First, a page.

Now Datrium, on this link, puts forth arguments to not cache writes to in-host cache media. In this post we counter Datrium's arguments and argue for caching both reads and writes to in-host cache media.
More similar than different
Both us and PernixData differentiate from rest of the host side caching vendors in similar ways - that we are kernel mode software; both of us cache writes in addition to reads; have data protection strategies in place to prevent against data loss in case of multiple simultaneous hardware failure; do not require networking or storage to be reconfigured; and do not require agents per VM or VM per host.
This article is the first in a series of two articles that compares our software versus PernixData FVP. The second article compares (with screenshots) GUI and configuration steps for PernixData FVP and us.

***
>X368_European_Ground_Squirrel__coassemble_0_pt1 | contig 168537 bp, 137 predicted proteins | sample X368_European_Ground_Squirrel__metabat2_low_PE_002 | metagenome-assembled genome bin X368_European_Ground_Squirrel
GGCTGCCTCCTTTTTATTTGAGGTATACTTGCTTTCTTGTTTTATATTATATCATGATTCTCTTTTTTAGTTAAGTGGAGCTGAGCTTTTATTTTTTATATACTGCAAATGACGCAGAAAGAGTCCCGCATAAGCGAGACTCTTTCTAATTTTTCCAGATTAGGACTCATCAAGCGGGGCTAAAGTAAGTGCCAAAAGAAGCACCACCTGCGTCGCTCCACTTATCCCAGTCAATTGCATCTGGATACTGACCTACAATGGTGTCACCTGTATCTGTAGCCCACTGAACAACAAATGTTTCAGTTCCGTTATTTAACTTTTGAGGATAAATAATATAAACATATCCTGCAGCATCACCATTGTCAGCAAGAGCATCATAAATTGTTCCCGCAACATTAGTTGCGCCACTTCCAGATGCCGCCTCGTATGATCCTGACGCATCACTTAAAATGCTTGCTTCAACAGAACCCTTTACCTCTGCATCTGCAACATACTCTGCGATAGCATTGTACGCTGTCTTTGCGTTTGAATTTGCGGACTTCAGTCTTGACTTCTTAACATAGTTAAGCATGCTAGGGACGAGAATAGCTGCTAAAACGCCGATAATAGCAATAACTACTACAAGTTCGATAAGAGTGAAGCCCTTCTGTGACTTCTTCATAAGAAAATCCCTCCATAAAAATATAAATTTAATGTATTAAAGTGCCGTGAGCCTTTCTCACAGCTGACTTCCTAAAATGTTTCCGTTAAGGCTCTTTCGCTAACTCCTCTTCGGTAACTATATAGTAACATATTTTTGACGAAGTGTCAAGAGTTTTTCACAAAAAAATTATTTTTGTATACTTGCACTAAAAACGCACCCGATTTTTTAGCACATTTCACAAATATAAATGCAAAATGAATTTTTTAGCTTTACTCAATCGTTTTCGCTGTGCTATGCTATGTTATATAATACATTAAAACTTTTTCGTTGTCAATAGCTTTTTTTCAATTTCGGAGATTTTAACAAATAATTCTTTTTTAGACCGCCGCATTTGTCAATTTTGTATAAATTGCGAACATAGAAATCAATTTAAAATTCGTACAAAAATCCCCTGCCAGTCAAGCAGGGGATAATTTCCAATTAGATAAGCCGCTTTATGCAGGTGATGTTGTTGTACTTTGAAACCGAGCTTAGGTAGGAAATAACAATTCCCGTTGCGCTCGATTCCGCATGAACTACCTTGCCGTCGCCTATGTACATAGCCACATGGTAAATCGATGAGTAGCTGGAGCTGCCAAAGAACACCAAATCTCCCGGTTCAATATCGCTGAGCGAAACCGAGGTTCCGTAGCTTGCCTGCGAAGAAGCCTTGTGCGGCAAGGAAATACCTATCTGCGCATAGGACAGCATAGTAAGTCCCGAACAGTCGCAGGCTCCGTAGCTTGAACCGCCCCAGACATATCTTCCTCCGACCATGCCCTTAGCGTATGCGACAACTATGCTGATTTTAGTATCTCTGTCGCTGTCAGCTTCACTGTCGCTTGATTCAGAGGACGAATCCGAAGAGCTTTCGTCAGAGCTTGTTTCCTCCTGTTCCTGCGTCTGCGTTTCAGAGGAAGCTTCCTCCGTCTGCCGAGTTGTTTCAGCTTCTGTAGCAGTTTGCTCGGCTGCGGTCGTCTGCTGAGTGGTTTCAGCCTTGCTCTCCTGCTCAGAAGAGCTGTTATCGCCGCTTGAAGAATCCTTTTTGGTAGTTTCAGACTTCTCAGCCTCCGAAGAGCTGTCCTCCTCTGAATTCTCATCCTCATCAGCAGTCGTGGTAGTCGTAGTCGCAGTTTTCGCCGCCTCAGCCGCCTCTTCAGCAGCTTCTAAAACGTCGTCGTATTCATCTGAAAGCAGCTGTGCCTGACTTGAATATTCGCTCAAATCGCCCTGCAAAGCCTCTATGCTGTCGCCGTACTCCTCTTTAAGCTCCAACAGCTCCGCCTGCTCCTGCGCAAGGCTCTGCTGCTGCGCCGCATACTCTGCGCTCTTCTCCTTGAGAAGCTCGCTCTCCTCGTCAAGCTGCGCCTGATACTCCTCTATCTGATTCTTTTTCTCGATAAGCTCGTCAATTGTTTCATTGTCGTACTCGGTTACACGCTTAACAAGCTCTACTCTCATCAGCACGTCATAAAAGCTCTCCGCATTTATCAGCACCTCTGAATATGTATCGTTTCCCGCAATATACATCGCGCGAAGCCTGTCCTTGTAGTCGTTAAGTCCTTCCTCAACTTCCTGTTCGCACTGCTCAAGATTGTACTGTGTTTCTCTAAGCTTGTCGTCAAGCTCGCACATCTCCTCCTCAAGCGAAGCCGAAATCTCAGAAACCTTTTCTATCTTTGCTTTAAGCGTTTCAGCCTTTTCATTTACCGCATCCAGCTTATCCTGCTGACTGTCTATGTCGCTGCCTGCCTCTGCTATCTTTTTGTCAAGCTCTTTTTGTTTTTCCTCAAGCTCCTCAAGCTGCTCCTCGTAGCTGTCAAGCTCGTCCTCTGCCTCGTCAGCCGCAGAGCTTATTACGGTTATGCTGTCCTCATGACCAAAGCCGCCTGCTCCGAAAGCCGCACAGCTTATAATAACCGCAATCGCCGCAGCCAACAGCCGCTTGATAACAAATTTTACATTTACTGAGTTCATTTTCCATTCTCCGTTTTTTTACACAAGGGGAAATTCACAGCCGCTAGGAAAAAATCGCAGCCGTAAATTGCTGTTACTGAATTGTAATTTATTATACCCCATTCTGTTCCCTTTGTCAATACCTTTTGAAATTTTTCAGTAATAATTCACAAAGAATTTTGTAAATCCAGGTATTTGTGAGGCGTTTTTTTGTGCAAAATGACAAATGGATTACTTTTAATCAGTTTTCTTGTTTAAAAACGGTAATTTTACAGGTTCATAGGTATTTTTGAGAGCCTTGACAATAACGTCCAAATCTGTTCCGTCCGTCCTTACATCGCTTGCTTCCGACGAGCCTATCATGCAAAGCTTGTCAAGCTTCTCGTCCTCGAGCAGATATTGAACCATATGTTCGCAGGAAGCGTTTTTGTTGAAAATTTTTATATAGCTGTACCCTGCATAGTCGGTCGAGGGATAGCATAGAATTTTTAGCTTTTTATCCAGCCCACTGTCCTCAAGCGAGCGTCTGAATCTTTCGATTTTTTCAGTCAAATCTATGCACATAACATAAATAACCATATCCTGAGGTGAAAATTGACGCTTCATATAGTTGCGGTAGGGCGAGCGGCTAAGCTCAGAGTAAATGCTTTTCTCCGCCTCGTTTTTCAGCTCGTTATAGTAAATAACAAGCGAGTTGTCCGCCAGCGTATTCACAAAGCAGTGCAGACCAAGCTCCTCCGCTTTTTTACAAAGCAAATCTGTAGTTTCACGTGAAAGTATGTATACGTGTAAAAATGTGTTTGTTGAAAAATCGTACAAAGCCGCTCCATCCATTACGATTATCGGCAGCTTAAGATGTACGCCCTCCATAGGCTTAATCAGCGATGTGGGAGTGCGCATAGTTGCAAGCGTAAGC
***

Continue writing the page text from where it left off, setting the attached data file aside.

Below is how we compare on important criteria.
In-VMware Host Caching – Datrium’s Appliance Specific Host Cache Versus Virtunet’s Host Cache for Any Storage.
Both Datrium and us differentiate from the rest of the storage appliance vendors in that both of us cache data to cache media in the VMware host instead of the storage appliance, which is the traditional approach.
But the similarities between Datrium's and our ESXi host cache end there. The top three differences between Datrium DVX DiESL and our VirtuCache are:
Our host side caching accelerates any storage appliance, Datrium’s works only for their own appliance;
We cache writes and reads to in-VMware host cache media, Datrium caches only reads;
We can cache to host RAM and SSD, Datrium can cache to SSD only.